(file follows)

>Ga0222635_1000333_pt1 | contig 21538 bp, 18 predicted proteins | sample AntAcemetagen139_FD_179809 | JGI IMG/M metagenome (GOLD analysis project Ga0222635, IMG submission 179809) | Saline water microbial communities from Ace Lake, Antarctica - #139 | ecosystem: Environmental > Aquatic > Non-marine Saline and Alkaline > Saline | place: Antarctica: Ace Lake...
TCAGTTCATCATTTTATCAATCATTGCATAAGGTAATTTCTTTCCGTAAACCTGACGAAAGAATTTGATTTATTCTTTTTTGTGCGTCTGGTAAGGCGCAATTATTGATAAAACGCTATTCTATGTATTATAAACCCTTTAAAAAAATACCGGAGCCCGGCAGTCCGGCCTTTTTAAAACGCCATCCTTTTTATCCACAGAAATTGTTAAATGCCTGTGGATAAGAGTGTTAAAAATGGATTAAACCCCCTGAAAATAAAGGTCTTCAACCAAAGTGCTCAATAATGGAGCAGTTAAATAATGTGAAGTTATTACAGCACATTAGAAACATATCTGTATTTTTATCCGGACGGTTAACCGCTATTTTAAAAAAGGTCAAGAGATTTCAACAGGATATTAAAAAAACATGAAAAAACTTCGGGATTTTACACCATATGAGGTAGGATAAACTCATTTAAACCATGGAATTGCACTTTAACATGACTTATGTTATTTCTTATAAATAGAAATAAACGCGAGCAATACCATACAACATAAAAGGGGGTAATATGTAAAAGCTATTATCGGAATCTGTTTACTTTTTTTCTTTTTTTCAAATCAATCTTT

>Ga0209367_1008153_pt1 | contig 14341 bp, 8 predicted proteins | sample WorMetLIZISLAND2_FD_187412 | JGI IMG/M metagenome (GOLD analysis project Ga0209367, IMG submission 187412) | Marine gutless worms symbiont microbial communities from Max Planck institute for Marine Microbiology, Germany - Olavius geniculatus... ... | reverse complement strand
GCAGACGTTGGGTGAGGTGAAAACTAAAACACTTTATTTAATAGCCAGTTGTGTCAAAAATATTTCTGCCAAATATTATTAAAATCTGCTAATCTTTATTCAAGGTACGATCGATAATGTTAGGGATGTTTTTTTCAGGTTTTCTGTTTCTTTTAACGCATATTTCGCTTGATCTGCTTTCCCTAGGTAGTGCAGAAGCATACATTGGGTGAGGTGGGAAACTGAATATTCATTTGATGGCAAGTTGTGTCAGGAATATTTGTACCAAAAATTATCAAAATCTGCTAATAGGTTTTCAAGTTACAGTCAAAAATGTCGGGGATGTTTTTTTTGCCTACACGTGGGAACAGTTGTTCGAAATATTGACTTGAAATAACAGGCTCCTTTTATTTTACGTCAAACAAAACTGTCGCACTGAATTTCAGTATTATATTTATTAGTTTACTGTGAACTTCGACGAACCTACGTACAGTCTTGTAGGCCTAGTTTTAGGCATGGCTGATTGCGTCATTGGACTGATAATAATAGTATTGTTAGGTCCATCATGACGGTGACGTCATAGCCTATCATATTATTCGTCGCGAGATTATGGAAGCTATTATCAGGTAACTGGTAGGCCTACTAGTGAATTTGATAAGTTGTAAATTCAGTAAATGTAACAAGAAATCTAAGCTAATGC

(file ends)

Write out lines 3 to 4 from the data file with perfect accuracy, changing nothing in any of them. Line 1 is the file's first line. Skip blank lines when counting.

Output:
>Ga0209367_1008153_pt1 | contig 14341 bp, 8 predicted proteins | sample WorMetLIZISLAND2_FD_187412 | JGI IMG/M metagenome (GOLD analysis project Ga0209367, IMG submission 187412) | Marine gutless worms symbiont microbial communities from Max Planck institute for Marine Microbiology, Germany - Olavius geniculatus... ... | reverse complement strand
GCAGACGTTGGGTGAGGTGAAAACTAAAACACTTTATTTAATAGCCAGTTGTGTCAAAAATATTTCTGCCAAATATTATTAAAATCTGCTAATCTTTATTCAAGGTACGATCGATAATGTTAGGGATGTTTTTTTCAGGTTTTCTGTTTCTTTTAACGCATATTTCGCTTGATCTGCTTTCCCTAGGTAGTGCAGAAGCATACATTGGGTGAGGTGGGAAACTGAATATTCATTTGATGGCAAGTTGTGTCAGGAATATTTGTACCAAAAATTATCAAAATCTGCTAATAGGTTTTCAAGTTACAGTCAAAAATGTCGGGGATGTTTTTTTTGCCTACACGTGGGAACAGTTGTTCGAAATATTGACTTGAAATAACAGGCTCCTTTTATTTTACGTCAAACAAAACTGTCGCACTGAATTTCAGTATTATATTTATTAGTTTACTGTGAACTTCGACGAACCTACGTACAGTCTTGTAGGCCTAGTTTTAGGCATGGCTGATTGCGTCATTGGACTGATAATAATAGTATTGTTAGGTCCATCATGACGGTGACGTCATAGCCTATCATATTATTCGTCGCGAGATTATGGAAGCTATTATCAGGTAACTGGTAGGCCTACTAGTGAATTTGATAAGTTGTAAATTCAGTAAATGTAACAAGAAATCTAAGCTAATGC